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Basra: The epicentre of Iraq's drug problem

Basra is at the forefront of a nationwide spike in drugs sales and consumption [Getty]

Date of publication: 2 January, 2018

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The city of Basra in southern Iraq is at the forefront of a nationwide spike in drugs sales and consumption, with arrests nearly doubling since late 2014.

The city of Basra in southern Iraq is at the forefront of a nationwide spike in drugs sales and consumption, with arrests nearly doubling since late 2014.

During Saddam Hussein's rule, sales and possession of narcotics could be punished by a death sentence, which curbed smuggling.

However, with the removal of the death sentence after the 2003 US-led invasion that toppled Saddam, Basra saw an increase in the smuggling and sales of narcotics, including new ones like hashish and methamphetamine.

The drug trade has also thrived due to a security vacuum left when many forces were moved from the borders to join the fight against the Islamic State group.

Since late 2014, arrests for drug dealing and use have nearly doubled in Basra compared to the three previous years, a senior police officer with the province's anti-narcotics department told the Associated Press

From October 2015 to December 2017, police arrested 4,035 dealers and users, he said. In 2017 alone the number of arrested late in the year stood at 3,479.

Government officials and activists blame Iraq's porous borders, a widespread ban on alcohol, and corruption and unemployment as reasons for the increase.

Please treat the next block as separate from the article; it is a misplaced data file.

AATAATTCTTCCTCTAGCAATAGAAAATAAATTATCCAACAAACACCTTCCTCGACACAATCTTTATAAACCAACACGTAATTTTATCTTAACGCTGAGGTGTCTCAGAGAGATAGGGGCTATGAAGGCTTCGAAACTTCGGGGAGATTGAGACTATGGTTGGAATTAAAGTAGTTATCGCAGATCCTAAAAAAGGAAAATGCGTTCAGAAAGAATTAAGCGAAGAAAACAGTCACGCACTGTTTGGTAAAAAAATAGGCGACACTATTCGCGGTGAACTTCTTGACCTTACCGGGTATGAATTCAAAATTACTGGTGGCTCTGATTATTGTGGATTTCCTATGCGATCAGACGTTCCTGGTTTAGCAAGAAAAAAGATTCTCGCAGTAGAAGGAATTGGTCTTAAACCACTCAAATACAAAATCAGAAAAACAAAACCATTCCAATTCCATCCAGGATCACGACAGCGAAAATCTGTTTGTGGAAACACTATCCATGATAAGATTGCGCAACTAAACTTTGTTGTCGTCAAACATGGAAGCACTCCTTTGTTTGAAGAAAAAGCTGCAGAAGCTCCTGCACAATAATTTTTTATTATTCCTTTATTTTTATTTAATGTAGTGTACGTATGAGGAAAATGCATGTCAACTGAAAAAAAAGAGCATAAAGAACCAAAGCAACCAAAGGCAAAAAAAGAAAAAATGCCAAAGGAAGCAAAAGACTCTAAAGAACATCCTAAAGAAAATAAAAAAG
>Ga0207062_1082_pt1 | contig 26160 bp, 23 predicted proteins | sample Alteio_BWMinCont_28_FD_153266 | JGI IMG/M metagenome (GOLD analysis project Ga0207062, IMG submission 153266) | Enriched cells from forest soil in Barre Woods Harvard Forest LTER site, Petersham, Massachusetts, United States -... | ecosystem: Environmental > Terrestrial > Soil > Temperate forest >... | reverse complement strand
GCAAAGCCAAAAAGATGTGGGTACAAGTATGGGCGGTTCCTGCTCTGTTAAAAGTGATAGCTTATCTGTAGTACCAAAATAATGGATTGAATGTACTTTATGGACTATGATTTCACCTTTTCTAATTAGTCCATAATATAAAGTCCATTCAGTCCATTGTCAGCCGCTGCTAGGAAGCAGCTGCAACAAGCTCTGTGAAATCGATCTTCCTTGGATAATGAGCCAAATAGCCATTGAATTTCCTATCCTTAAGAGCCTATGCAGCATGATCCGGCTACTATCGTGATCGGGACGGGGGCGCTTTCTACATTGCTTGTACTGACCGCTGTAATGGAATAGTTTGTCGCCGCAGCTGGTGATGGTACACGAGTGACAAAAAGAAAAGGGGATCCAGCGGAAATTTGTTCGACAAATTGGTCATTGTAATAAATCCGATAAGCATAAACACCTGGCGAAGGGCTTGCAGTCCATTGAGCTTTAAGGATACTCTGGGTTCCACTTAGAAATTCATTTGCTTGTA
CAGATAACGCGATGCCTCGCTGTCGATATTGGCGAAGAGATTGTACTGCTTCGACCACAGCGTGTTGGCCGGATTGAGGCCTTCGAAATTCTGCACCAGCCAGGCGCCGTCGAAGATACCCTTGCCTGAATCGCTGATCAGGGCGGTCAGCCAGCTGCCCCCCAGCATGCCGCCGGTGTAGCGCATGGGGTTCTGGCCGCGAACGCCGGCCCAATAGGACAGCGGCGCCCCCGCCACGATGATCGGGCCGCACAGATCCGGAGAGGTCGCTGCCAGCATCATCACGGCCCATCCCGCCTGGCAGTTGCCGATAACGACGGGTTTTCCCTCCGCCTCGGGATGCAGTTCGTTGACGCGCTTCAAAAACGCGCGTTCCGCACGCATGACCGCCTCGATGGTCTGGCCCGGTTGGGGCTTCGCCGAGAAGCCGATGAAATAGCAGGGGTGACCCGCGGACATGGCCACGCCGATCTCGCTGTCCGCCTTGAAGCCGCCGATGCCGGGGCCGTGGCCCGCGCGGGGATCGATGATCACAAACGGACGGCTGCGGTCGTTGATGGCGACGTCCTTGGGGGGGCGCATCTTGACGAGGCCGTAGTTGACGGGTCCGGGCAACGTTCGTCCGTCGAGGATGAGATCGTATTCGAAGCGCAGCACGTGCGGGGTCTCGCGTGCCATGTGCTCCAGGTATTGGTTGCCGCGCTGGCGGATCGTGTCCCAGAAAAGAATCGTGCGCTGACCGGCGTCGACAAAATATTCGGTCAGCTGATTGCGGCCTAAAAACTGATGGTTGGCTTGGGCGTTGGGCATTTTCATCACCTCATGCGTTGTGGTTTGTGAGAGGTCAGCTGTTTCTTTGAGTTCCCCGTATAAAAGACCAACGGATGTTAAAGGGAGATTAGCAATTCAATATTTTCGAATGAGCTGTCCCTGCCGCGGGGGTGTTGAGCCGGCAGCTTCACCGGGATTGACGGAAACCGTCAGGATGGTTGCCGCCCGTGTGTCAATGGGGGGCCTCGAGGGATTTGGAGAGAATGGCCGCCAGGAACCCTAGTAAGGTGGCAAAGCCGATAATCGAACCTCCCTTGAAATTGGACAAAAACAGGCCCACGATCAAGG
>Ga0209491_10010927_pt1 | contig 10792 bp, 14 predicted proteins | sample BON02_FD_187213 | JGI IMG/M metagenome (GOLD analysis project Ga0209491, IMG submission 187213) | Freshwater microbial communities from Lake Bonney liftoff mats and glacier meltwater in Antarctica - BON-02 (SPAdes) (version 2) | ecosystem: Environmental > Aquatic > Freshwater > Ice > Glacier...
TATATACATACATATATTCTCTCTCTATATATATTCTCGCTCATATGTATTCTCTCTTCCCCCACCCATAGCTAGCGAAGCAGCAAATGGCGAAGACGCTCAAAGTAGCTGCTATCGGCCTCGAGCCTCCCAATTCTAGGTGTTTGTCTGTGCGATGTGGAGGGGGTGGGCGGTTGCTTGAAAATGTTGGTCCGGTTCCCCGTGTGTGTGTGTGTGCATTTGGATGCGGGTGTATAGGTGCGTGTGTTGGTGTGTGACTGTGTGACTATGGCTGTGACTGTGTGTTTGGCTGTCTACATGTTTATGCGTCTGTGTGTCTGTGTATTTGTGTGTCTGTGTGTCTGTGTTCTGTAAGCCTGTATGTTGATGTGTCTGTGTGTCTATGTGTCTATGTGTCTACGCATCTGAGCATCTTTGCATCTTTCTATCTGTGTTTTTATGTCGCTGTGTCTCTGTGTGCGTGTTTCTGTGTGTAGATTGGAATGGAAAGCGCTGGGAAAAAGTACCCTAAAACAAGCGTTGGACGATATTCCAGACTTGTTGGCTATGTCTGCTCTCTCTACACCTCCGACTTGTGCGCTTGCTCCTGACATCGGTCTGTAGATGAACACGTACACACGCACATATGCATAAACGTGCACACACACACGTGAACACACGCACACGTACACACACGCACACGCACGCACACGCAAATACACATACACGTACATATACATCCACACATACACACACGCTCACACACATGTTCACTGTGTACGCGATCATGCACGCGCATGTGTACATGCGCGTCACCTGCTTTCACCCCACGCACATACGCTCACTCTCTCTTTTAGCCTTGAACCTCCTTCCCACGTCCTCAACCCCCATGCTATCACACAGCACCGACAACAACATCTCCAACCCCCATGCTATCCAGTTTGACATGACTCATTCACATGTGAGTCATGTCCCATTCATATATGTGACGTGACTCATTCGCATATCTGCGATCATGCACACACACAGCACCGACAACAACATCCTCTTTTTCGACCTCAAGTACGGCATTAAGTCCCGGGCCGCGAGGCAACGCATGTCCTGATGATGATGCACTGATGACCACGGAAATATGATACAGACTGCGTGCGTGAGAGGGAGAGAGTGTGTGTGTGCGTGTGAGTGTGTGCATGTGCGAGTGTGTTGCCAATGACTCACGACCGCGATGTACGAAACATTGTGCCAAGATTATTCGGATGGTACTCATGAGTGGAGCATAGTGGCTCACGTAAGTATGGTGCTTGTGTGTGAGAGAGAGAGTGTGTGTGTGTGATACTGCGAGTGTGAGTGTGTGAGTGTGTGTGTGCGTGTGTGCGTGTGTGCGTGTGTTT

Government officials and activists blame Iraq's porous borders, a widespread ban on alcohol, and corruption and unemployment as reasons for the increase.

Though the problem nationwide is low compared to neighbouring countries, it is expanding, said Dr Emad Abdul-Razzaq, the federal Health Ministry's adviser on psychological wellness. "The reports we have indicate that there is an increase," he said.

Drug use is most prevalent in Basra, followed by Baghdad and Maysan provinces, authorities say.

Basra borders Iran and Kuwait — two countries where drug use is widespread — and is home to Iraq's only outlet to the Persian Gulf, from which commercial goods enter the country, making it more vulnerable to trafficking.

Large amounts of drugs have been seized in goods containers at Basra ports and border crossings.

The drug of choice for most users is crystal methamphetamine, Abdul-Razzaq said, the white crystalline drug produced in neighbouring countries and ingested by inhaling, smoking or injecting.

Others turn to drugs prescribed for relieving pain and treating psychological disorders, such as Parkizol, Valium and Somadril as well as morphine-based derivatives like codeine.

'Plagued'

Psychiatrist Aqeel al-Sabbagh said he believes the official statistics on drug abuse don't reflect the reality in the province.

"When we try to talk to the addicts about others they know, we get the feeling there are whole areas that are completely plagued," he said.